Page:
“Some faculty feel alienated from the system,” said Chairwoman of the Faculty Council Jan Boxill, who is charged with forming a task force to conduct the review.
“They report (violations) but don’t really have a connection with it. It’s just something they have to do,” Boxill said, adding that the task force will likely be formed in mid-September.
Review preceded football
In October, the Honor Court found McAdoo guilty of one count of academic fraud — receiving help with a works cited page from tutor Jennifer Wiley on a paper that was later found to be largely plagiarized.
The revelation lent widespread publicity to the Honor Court, which was already being examined on a smaller scale.
“It isn’t like the McAdoo case now all of a sudden said, ‘What’s wrong with our Honor Court?’ It just raised awareness for everybody,” Boxill said.
A University committee was formed in 2009 to evaluate a survey of the faculty regarding satisfaction with Honor Court cases.
The survey revealed that more than 70 percent of faculty support the student-run nature of the Honor Court, but nearly a third don’t.
Jay Smith, head of the committee, said there is “complete consensus” among its members that there is a high level of general ignorance among faculty about the system, particularly its handling of plagiarism.
Student Attorney General Jon McCay said this perception is exaggerated, but that the members’ inability to discuss specific cases is partially responsible.
“We operate under the University’s interpretation of (the Family Educational Rights and Privacy Act) and there’s nothing we can do about that,” he said. “What we can do is be clear and concise about how the process works.”
Reconsidering faculty’s role
To help mend the relationship between faculty and the honor system, officials favor instituting a measure outlined by the Instrument of Student Judicial Governance: a faculty advisory committee.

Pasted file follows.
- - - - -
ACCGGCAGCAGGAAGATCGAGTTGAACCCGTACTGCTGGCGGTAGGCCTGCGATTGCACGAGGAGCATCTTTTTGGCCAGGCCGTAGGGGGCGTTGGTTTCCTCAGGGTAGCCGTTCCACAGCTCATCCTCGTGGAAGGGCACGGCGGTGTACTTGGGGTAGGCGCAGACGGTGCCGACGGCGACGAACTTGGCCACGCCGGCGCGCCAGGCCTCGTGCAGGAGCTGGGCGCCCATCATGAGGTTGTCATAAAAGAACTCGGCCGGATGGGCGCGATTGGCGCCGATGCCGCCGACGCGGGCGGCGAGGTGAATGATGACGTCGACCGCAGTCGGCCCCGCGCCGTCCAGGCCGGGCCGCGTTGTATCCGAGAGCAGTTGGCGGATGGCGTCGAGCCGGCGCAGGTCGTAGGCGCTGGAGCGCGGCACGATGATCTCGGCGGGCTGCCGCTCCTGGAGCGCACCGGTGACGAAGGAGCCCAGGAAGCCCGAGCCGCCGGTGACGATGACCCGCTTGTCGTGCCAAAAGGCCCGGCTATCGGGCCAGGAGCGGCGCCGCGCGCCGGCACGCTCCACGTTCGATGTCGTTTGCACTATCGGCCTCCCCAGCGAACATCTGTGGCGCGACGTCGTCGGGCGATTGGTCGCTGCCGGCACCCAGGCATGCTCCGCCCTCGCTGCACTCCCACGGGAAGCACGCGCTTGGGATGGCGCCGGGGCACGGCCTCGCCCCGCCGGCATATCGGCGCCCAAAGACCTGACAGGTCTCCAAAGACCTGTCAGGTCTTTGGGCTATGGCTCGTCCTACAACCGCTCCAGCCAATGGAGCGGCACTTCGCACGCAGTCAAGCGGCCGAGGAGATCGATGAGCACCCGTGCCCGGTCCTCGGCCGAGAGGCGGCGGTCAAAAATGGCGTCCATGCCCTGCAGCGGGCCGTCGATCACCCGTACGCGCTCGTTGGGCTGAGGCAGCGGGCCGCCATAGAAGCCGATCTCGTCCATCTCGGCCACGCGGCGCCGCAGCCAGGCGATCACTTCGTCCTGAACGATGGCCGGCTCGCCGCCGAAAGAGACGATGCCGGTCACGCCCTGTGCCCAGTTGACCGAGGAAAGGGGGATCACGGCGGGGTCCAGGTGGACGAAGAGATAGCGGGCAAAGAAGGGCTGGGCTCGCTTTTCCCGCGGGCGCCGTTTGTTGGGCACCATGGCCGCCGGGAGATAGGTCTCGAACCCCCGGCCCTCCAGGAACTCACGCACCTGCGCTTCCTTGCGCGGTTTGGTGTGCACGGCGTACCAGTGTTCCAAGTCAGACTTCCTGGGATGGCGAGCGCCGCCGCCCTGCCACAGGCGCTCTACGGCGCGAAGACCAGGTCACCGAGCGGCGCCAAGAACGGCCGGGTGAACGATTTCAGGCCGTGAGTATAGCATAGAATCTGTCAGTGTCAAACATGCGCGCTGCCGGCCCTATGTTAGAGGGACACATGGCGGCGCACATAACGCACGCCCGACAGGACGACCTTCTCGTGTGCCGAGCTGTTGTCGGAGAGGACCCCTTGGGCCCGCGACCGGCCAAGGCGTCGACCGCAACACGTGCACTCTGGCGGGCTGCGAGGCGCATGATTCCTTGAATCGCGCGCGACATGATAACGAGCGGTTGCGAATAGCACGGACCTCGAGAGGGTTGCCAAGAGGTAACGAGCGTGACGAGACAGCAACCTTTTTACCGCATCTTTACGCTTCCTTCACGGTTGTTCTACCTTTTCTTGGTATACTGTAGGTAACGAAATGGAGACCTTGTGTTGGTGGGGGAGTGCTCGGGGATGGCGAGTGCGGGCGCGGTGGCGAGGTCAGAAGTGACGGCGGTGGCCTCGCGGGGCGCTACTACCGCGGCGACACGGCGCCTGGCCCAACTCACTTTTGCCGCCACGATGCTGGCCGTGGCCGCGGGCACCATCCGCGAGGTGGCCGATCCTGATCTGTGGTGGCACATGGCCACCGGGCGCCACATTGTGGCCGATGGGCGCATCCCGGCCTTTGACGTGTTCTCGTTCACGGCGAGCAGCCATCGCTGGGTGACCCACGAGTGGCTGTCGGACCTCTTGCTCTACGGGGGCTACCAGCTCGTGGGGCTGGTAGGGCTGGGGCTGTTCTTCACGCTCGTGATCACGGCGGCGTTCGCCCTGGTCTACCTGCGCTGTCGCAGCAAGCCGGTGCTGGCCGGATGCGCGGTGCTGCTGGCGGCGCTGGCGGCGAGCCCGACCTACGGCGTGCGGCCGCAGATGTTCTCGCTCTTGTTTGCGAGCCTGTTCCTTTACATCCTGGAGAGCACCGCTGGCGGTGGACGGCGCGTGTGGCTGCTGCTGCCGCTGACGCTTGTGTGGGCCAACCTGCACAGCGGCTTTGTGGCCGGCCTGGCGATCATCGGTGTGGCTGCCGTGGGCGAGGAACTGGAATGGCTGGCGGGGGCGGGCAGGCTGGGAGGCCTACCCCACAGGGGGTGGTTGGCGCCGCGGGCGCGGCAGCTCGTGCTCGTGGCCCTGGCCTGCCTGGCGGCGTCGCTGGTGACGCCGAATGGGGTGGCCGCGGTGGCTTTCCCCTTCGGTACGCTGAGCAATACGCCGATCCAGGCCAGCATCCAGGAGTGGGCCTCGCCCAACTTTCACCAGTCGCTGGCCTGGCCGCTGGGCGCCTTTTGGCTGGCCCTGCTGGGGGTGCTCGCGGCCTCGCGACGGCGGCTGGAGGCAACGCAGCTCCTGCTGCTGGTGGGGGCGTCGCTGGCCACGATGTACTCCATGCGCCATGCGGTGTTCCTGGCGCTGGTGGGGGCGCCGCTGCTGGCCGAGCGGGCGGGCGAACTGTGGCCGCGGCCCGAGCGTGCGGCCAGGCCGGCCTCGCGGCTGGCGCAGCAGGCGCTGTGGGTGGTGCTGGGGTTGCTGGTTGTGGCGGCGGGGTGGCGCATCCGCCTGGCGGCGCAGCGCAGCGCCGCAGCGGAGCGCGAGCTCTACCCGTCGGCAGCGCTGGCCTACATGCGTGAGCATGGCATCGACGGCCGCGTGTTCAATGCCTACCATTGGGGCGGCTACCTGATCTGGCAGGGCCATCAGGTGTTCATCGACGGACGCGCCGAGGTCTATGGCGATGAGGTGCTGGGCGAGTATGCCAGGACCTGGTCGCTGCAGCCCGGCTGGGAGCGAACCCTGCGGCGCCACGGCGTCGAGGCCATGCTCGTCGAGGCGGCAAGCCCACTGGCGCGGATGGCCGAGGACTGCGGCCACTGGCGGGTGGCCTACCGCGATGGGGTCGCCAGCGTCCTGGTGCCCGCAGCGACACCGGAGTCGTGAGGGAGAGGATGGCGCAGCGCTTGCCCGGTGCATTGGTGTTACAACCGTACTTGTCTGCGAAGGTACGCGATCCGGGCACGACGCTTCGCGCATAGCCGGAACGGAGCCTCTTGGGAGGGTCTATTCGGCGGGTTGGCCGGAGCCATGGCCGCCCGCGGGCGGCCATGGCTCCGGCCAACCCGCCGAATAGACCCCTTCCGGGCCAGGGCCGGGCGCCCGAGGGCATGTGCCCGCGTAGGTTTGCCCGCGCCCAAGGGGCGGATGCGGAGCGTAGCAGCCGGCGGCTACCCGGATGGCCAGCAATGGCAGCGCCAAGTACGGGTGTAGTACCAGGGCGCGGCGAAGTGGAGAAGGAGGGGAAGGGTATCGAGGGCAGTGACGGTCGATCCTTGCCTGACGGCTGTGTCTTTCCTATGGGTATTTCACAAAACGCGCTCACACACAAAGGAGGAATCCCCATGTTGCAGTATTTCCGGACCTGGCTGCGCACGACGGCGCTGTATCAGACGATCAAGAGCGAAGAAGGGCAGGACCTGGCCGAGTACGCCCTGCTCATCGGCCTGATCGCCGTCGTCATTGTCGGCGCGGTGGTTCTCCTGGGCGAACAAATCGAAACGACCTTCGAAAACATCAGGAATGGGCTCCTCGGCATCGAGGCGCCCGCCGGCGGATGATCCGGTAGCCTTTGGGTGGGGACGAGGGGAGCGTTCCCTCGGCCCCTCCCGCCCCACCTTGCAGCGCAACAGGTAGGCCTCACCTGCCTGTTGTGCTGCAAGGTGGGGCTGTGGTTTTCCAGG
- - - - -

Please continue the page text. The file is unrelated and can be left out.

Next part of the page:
The committee’s five members would advise on cases but also communicate faculty concerns about the system.
The University of Virginia’s Honor Committee features a faculty advisory committee similar to the one being discussed for UNC.
The committee is a public forum open to all faculty who have concerns, but is generally made up of about 10 professors well-versed on the honor system’s history, said Ann Marie McKenzie, chairwoman of the Honor Committee.
McKenzie said the committee’s assistance is invaluable.
“It would be hard to function without a place to get some outside feedback,” she said.
But the problems of disgruntled faculty still persist even with an outlet for their input, McKenzie added.
“If you get a case that is a not guilty verdict and the reporter is a professor, naturally they’re going to feel disenchanted with the system,” she said.
To help address plagiarism — the Honor Court’s single most persistent charge — Boxill is exploring the feasibility of using Turnitin, a plagiarism-detecting software, across campus.
The program, which scans academic papers for sections common to other works, would ease faculty’s workload, Boxill said.
She added that the implementation would cover all of campus.
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